cover image Kill The Messengers: Stephen Harper's Assault on Your Right to Know

Kill The Messengers: Stephen Harper's Assault on Your Right to Know

Mark Bourrie. Patrick Crean Editions/HarperCollins Canada, $32.99 (392p) ISBN 978-1-44343-104-0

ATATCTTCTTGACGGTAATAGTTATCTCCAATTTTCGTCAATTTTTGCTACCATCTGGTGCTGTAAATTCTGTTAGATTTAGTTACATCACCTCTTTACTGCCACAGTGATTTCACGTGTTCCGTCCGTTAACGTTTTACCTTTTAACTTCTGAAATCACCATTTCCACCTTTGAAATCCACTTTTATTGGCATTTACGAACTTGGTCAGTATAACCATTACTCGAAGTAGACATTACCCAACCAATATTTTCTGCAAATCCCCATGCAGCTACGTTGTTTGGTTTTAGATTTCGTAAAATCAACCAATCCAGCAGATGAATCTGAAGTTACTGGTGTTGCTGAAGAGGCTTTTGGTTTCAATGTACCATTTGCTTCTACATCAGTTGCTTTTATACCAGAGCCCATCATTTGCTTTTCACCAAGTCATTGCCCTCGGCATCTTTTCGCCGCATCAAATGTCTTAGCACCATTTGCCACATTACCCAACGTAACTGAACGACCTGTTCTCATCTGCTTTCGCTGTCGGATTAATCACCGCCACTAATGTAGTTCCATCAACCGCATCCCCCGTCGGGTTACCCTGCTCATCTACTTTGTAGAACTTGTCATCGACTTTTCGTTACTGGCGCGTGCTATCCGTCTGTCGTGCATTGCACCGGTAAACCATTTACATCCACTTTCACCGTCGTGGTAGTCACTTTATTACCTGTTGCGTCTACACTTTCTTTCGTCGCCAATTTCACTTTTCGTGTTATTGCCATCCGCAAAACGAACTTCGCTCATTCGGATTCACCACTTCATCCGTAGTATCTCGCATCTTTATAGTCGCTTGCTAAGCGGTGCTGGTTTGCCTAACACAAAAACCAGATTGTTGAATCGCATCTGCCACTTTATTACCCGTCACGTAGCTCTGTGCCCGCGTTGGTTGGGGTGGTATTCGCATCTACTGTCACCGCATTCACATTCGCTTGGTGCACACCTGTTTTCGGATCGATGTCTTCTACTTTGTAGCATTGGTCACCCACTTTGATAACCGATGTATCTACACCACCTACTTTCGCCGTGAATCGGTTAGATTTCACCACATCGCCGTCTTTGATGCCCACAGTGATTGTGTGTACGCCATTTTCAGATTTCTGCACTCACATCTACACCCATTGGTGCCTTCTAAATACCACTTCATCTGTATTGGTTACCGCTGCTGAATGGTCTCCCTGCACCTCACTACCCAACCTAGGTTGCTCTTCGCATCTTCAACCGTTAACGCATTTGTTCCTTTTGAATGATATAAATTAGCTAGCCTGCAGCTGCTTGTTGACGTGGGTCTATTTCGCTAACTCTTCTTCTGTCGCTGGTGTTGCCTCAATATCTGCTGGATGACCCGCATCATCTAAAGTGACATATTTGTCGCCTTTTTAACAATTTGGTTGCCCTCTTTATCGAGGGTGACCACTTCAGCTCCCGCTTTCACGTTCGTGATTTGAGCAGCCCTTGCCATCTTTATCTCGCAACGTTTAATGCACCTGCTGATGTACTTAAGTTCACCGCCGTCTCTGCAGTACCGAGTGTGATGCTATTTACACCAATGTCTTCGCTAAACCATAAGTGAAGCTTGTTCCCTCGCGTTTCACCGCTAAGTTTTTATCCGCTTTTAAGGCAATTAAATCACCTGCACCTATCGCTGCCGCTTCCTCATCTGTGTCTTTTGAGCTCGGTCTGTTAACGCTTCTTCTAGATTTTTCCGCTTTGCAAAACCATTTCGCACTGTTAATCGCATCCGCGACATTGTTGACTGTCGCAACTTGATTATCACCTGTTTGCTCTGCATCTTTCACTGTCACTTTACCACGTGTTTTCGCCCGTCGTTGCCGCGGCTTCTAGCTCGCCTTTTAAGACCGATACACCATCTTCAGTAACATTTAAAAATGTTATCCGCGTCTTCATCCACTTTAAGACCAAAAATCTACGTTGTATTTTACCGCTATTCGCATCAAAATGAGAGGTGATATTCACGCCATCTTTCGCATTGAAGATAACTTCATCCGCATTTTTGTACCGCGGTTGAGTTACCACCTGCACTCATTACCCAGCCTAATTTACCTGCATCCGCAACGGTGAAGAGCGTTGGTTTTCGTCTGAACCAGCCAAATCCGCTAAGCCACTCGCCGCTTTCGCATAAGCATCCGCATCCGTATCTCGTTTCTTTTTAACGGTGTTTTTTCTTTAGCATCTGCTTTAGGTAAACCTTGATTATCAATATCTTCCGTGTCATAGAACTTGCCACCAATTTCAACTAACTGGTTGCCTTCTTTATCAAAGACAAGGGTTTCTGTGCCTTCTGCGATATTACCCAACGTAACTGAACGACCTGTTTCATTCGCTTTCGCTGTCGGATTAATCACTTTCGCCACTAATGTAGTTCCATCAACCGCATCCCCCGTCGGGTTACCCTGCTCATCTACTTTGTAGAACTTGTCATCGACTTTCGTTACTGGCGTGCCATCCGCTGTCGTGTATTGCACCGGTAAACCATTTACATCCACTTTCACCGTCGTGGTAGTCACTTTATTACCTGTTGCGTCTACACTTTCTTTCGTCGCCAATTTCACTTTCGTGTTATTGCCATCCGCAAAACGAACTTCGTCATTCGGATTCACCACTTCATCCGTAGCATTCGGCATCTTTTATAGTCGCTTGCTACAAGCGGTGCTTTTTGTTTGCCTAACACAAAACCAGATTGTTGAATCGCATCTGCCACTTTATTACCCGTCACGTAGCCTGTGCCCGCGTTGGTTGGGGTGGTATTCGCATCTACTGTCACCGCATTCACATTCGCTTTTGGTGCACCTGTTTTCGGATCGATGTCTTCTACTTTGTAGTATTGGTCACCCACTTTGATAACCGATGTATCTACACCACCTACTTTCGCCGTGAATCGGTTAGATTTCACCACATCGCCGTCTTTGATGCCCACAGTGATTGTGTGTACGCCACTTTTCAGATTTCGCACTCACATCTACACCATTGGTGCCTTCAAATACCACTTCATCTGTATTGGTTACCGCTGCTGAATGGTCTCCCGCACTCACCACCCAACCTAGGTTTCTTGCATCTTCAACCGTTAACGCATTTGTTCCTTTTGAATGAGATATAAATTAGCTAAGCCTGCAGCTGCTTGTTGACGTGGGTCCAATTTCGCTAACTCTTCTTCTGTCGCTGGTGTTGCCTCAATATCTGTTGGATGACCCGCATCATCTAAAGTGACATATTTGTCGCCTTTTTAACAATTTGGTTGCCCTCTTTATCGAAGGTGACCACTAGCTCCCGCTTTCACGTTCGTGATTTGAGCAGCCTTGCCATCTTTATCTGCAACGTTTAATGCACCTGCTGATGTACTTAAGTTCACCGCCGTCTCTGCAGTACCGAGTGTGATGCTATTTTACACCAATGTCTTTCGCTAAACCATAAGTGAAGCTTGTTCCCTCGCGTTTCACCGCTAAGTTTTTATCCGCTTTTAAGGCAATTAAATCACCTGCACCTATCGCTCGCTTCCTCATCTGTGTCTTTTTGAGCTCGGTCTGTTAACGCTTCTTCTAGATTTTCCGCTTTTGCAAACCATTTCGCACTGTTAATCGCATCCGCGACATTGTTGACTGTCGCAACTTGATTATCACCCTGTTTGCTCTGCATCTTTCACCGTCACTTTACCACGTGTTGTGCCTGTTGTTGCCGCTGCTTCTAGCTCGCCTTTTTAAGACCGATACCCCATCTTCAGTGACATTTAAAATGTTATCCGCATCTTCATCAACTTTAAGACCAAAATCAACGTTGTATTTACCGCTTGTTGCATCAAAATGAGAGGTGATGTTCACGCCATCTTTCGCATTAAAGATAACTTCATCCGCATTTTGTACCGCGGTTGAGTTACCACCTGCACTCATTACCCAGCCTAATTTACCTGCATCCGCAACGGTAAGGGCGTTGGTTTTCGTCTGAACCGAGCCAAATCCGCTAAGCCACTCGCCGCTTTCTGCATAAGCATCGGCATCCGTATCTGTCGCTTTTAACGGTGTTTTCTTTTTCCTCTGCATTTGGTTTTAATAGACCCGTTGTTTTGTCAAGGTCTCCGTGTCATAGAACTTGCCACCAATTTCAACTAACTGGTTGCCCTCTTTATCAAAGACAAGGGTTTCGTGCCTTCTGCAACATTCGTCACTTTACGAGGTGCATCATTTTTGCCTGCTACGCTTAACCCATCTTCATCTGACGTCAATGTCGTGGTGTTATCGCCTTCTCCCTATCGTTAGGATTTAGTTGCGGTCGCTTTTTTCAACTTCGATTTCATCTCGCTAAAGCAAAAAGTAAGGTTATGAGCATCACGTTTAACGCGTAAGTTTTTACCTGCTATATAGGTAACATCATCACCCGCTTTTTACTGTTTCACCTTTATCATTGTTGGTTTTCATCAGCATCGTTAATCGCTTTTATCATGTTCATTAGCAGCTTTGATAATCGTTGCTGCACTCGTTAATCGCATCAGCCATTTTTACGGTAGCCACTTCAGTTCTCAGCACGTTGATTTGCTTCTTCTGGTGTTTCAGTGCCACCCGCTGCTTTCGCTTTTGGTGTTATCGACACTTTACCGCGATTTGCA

Stephen Harper does not believe in democracy. So argues author Bourrie (Fighting Words: Canada's Best War Reporting) a historian and journalist who pulls no punches in this assault on the seemingly milk-and-water Canadian prime minister. Bourrie opens his book by associating Harper with past anti-democratic stalwarts such as the guillotine-felled King Charles I of England and the Southern Confederacy, which would have perpetuated slavery, had it not lost the American Civil War. Those are not flattering historical bedfellows, but according to Bourrie, these associations fit because Harper considers politics to be "an insider game, one with no place for the public" or anyone who might question his vision of Canada as a resource-exploiting, big-stick-carrying, Arctic-conquering, free-market worshipping super power. In thirteen searing chapters, Bourrie details the Harper government's politics-as-war crusade to "to kill many messengers" by blocking media inquiries, gagging watchdogs (especially climate scientists), shuttering archives and laboratories, and ramping up conservative propaganda — all in the service of relegating politics to well-connected insiders. How readers feel about Bourrie's book will no doubt hinge on their personal politics, but he certainly makes some valid points in this razor-witted, accessible account that should interest anyone who cares about Canada's future. (Feb.)